I have to connect back the R14/R15 node to the to C12/C2 so I prefer to know first if the voltages should be like that. BTW all the other 4 things are right

J M Fahey

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Re: debugging a small amp
« Reply #55 on: August 09, 2011, 04:27:48 PM »
*If* N(ode)-R14/C11/R13 is 9V, on N-R15/R14/C12 you *must* have half that, since both R14 and R15 are same value, 10K.(check it)
You do not  :(
C12 might be inverted/upside down (make sure negative goes to ground, positive to Vb)
IC1 might be bad after accidental inversion.
Measure Vb , first without IC , then without C12 if necessary.

One of the general-purpose repair systems is:
 Ohm's Law rules; and lets you calculate what you *should* find at different points in the circuit.
If you don't, imagine what might shift those values and check.
As a non-electronic example:
your car engine does not start.
* do you have a spark?
* does gasoline reach the cylinder? if not, why?
* Does it reach the carburetor?
* Does it reach the gas filter?
* is tha gas pump working ?
* any problem with the hoses and conduits ?
* do you have gasoline ?
it's the same.


joecool85

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Re: debugging a small amp
« Reply #56 on: August 10, 2011, 06:41:54 AM »
* Does it reach the carburetor?

You guys still running carbs down there?  We haven't had a mass produced vehicle with a carburettor since 1985 or so.
Life is what you make it.
Still rockin' the Dean Markley K-20X
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J M Fahey

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Re: debugging a small amp
« Reply #57 on: August 10, 2011, 08:02:11 AM »
Not really.
It was just an example of what troubleshooting means, not only in Electronics but anywhere else.
H*ck !!, my Father was an Old style Country Doctor and he used basically the same mindset to "troubleshoot" PEOPLE !!   ;D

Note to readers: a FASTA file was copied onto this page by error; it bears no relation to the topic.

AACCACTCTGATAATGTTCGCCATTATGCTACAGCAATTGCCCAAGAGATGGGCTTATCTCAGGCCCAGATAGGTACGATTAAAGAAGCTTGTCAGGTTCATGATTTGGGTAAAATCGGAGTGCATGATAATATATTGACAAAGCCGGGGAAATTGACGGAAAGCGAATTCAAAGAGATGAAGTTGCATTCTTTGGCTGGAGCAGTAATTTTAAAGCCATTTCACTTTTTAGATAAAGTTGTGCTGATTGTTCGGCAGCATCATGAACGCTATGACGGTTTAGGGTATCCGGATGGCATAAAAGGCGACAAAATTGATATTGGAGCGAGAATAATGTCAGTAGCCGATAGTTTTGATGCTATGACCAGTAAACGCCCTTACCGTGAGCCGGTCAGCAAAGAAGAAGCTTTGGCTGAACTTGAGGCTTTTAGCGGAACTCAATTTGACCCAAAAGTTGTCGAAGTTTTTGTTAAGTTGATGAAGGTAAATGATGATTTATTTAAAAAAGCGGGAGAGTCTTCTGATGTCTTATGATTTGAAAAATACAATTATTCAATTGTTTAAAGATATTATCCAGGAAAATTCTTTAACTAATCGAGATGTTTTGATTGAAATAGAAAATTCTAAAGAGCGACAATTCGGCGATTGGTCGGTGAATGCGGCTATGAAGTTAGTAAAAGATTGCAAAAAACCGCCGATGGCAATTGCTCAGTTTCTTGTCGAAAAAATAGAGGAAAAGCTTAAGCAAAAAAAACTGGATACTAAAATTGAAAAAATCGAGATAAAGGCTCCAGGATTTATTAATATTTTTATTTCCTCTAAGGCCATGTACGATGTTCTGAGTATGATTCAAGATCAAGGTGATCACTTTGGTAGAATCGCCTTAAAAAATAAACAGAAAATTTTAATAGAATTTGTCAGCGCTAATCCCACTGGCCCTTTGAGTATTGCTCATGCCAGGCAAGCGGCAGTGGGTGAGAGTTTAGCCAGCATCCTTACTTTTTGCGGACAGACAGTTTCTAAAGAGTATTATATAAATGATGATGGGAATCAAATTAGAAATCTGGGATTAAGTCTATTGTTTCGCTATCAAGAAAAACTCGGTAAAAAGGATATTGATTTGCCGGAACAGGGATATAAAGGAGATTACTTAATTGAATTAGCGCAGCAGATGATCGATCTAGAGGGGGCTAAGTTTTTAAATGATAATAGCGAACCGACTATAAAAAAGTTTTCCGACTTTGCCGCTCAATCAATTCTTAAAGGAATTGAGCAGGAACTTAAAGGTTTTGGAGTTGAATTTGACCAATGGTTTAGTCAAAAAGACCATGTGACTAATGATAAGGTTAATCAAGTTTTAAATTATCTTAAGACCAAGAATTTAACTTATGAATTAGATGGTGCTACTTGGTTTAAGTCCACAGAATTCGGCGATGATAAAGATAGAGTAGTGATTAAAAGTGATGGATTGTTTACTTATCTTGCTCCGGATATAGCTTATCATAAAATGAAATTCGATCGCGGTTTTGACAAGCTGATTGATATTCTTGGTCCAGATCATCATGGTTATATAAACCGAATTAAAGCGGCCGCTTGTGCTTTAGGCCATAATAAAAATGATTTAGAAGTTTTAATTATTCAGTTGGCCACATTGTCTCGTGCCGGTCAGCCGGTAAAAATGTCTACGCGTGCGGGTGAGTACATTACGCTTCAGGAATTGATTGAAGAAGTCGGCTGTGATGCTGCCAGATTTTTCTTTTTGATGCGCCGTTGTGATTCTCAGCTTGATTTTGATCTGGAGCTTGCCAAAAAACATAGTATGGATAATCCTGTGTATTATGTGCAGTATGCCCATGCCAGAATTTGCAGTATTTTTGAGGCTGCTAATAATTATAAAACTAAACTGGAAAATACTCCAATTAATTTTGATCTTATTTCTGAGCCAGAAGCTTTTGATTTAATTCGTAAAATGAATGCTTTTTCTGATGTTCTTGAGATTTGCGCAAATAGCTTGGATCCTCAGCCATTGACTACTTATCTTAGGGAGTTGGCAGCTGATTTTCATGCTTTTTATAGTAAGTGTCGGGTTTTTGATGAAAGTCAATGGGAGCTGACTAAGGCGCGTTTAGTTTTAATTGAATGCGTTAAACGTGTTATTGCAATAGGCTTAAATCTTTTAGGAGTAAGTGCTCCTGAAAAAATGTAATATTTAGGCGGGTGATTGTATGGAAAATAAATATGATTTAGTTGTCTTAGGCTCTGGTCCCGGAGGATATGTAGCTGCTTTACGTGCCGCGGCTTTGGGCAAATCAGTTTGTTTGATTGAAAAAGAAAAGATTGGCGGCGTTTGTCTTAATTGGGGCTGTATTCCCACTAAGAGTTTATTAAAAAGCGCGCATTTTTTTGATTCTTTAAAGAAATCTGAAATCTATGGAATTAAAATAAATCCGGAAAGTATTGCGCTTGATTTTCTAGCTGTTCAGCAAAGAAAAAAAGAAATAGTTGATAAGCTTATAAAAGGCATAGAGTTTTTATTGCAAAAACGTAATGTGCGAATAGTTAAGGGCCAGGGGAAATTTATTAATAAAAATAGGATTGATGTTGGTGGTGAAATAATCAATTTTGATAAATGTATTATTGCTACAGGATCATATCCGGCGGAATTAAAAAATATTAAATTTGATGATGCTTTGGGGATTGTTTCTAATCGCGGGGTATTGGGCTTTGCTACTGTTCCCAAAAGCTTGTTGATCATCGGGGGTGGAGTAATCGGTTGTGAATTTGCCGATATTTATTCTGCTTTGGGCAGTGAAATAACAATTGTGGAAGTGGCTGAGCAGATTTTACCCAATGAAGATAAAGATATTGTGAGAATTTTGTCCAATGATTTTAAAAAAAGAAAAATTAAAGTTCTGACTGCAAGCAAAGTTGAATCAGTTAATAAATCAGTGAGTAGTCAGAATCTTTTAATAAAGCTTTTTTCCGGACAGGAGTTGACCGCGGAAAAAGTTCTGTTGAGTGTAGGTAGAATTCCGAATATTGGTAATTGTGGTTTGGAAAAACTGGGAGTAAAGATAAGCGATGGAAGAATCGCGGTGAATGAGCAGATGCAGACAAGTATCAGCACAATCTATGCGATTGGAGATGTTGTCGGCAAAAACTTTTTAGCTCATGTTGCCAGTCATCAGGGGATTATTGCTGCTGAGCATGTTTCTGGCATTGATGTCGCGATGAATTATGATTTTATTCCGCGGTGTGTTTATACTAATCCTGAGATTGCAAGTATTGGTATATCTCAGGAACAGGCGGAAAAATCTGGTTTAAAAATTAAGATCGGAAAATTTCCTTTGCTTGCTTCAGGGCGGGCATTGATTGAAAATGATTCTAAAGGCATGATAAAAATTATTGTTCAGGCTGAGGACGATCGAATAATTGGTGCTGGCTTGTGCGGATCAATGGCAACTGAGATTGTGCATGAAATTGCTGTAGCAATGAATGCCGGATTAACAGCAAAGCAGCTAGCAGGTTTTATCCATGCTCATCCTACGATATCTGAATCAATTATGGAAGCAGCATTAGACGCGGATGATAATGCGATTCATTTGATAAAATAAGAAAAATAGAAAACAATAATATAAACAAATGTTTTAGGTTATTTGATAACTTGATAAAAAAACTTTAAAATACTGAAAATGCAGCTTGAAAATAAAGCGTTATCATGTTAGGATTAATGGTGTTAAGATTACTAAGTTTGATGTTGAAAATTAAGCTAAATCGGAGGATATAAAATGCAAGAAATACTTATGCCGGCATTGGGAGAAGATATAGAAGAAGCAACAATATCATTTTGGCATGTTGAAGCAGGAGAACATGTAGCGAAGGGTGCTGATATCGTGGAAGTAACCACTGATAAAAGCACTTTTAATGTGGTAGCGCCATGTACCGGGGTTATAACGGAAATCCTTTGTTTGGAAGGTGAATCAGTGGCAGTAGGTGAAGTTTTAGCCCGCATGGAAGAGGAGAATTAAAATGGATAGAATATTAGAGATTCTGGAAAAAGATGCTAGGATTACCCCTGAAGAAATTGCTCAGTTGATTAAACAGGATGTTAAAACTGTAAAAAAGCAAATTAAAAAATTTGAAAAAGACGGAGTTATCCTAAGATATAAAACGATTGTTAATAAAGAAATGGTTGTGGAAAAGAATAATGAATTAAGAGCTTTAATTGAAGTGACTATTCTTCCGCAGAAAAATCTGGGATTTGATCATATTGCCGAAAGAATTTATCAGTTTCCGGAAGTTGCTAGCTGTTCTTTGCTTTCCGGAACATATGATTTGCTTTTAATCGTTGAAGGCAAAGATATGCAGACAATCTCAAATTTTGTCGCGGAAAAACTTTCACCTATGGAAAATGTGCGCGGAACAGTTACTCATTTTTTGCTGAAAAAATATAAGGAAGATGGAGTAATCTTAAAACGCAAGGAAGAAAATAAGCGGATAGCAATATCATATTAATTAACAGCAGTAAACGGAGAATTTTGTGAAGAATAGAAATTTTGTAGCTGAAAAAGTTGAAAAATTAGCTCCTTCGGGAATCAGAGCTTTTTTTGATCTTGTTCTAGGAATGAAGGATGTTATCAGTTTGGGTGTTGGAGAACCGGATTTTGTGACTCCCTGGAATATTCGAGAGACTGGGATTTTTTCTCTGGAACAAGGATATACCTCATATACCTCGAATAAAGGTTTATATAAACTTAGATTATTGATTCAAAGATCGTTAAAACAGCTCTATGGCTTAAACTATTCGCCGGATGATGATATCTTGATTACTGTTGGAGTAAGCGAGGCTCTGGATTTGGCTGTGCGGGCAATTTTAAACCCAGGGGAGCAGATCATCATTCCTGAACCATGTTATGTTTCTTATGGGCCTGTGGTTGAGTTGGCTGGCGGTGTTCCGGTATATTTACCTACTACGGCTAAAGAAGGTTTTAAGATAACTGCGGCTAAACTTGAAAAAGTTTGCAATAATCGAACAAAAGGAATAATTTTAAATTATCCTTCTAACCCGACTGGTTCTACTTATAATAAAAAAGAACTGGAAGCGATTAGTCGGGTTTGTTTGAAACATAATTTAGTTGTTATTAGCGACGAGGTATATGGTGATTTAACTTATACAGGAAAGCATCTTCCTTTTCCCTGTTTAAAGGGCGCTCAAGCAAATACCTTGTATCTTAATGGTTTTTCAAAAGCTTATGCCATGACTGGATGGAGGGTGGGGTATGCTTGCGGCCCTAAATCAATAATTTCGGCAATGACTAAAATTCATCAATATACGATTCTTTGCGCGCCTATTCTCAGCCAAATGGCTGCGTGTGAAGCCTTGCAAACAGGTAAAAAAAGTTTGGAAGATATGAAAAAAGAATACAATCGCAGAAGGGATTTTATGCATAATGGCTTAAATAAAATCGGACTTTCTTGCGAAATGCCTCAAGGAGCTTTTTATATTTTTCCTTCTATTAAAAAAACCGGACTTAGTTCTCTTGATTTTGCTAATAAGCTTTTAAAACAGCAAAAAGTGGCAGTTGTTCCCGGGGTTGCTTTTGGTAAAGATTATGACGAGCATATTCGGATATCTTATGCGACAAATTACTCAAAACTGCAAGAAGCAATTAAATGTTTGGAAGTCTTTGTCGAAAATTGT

Back to cars, you have *any* car in the world available here, thanks to "Globalization".
Only problem is, you pay 2X the international price because of *heavy* taxes >:(

joecool85

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Re: debugging a small amp
« Reply #58 on: August 10, 2011, 08:13:08 AM »
Not really.
It was just an example of what troubleshooting means, not only in Electronics but anywhere else.
H*ck !!, my Father was an Old style Country Doctor and he used basically the same mindset to "troubleshoot" PEOPLE !!   ;D

Back to cars, you have *any* car in the world available here, thanks to "Globalization".
Only problem is, you pay 2X the international price because of *heavy* taxes >:(

Yeah, we get all the "Americanized" versions of things that suck.  Like the Ford Focus until this year was different than the Euro one, now that we have the Euro one it is considered to be the best compact you can get in the US - go figure.
Life is what you make it.
Still rockin' the Dean Markley K-20X
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J M Fahey

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Re: debugging a small amp
« Reply #59 on: August 10, 2011, 12:01:11 PM »
Just checking out of curiosity.
I found Ford Focus US prices from U$16,500 to 22,700 , depending on choices.
Argentine prices run from U$20,900 to 32,400.
Not that much difference as I remembered, now only 50% up.
It used to be 100%, which effectively protected us, so we had a big car industry, with almost a million jobs (in a then 30 million Country).
Now "nice cars are cheaper" .... but that million ex-workers now lives out of a State Help plan, in a slum .... and massively votes for today's Government, so they are encouraged to keep things this way.
Welcome to the Future. :'(

EDIT: just checked Brazil, which aggressively protects its industry.
There the (Argentine made) Ford Focus costs the staggering U$43,200  :o ... but they have the largest Car industry in Latin America, world's fifth largest (surpassed France in 2008), so they must be doing things right.
« Last Edit: August 10, 2011, 12:15:53 PM by J M Fahey »